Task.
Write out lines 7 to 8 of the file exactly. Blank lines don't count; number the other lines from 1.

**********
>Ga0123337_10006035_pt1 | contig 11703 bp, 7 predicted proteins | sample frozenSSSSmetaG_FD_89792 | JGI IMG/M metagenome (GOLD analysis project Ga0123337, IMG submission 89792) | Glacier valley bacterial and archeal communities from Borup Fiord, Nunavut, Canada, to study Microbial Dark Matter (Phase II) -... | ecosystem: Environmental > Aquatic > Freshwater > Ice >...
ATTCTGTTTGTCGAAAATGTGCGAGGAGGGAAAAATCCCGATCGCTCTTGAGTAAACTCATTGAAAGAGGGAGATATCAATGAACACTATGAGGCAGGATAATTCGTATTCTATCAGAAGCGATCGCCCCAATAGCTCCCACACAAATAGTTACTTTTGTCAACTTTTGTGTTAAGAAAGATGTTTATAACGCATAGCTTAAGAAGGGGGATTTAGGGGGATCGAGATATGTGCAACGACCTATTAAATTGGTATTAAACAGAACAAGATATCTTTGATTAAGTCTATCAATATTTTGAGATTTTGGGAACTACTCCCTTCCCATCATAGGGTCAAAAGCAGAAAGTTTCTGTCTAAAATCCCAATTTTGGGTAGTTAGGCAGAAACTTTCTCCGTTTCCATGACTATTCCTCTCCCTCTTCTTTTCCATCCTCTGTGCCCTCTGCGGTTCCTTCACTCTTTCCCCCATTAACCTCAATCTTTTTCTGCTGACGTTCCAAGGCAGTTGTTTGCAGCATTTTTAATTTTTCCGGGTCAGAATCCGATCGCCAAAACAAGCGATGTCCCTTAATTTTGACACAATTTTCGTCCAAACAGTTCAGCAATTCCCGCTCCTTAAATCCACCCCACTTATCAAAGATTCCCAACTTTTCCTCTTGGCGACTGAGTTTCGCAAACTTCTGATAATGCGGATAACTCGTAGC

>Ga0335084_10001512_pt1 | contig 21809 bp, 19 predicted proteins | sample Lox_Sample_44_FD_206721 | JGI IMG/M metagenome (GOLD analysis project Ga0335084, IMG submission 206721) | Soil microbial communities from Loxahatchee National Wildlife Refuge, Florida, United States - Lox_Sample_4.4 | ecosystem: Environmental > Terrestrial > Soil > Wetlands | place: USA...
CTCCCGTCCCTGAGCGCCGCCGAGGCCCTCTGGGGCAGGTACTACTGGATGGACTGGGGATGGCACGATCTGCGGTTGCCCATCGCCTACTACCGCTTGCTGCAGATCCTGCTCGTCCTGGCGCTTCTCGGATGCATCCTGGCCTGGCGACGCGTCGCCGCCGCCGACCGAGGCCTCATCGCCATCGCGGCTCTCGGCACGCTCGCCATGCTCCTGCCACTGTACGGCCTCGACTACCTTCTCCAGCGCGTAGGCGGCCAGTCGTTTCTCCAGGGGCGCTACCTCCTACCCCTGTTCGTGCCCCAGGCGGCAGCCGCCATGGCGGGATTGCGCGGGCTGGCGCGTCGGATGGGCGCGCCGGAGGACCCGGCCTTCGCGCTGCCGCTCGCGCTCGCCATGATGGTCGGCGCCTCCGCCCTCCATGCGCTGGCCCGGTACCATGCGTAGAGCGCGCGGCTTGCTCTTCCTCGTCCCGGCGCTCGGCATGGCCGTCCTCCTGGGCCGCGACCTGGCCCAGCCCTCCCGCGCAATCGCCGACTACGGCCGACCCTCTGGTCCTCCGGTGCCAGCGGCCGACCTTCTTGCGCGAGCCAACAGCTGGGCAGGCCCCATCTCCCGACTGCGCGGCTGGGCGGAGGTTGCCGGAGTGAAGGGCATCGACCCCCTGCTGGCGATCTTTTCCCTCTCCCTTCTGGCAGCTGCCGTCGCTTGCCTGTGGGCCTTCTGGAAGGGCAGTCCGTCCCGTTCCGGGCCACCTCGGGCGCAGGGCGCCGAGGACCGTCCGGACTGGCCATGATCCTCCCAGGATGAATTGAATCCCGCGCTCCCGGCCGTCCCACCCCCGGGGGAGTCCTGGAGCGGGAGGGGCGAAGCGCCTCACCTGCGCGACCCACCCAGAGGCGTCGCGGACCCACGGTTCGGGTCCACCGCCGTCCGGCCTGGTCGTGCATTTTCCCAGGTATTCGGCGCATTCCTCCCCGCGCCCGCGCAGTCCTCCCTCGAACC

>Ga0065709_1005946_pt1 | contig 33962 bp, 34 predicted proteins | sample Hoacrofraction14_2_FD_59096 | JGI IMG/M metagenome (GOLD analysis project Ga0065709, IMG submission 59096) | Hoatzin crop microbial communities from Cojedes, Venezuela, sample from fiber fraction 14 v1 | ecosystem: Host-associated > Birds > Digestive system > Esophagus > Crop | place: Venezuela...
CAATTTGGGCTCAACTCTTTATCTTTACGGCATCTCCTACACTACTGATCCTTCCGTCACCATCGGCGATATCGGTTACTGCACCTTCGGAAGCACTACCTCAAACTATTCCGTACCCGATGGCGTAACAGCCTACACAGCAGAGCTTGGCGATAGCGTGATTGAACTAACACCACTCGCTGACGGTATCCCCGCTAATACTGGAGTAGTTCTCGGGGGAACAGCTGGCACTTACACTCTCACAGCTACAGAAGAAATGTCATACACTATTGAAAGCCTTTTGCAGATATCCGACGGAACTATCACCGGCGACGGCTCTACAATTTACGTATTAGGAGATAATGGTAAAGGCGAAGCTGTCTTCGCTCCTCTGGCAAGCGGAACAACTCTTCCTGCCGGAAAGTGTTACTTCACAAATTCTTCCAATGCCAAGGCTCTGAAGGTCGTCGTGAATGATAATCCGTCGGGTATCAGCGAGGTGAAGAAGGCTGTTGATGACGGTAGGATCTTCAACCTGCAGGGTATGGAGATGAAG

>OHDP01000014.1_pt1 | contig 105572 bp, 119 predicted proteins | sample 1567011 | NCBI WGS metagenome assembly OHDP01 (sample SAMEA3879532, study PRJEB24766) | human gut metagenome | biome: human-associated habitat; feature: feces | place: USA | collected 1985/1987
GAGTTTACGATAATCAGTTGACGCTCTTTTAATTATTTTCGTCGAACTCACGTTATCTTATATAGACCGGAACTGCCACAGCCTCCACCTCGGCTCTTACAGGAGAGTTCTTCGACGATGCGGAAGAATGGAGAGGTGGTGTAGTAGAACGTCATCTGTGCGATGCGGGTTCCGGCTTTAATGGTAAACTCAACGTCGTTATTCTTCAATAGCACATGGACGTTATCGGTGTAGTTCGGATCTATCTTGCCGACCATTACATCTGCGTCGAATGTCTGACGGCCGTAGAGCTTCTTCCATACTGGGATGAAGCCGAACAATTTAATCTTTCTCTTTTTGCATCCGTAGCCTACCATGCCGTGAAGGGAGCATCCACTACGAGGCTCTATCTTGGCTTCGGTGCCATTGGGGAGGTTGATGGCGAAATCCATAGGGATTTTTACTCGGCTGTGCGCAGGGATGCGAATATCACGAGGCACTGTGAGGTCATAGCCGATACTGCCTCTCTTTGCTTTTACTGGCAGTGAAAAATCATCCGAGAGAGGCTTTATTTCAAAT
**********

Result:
>OHDP01000014.1_pt1 | contig 105572 bp, 119 predicted proteins | sample 1567011 | NCBI WGS metagenome assembly OHDP01 (sample SAMEA3879532, study PRJEB24766) | human gut metagenome | biome: human-associated habitat; feature: feces | place: USA | collected 1985/1987
GAGTTTACGATAATCAGTTGACGCTCTTTTAATTATTTTCGTCGAACTCACGTTATCTTATATAGACCGGAACTGCCACAGCCTCCACCTCGGCTCTTACAGGAGAGTTCTTCGACGATGCGGAAGAATGGAGAGGTGGTGTAGTAGAACGTCATCTGTGCGATGCGGGTTCCGGCTTTAATGGTAAACTCAACGTCGTTATTCTTCAATAGCACATGGACGTTATCGGTGTAGTTCGGATCTATCTTGCCGACCATTACATCTGCGTCGAATGTCTGACGGCCGTAGAGCTTCTTCCATACTGGGATGAAGCCGAACAATTTAATCTTTCTCTTTTTGCATCCGTAGCCTACCATGCCGTGAAGGGAGCATCCACTACGAGGCTCTATCTTGGCTTCGGTGCCATTGGGGAGGTTGATGGCGAAATCCATAGGGATTTTTACTCGGCTGTGCGCAGGGATGCGAATATCACGAGGCACTGTGAGGTCATAGCCGATACTGCCTCTCTTTGCTTTTACTGGCAGTGAAAAATCATCCGAGAGAGGCTTTATTTCAAAT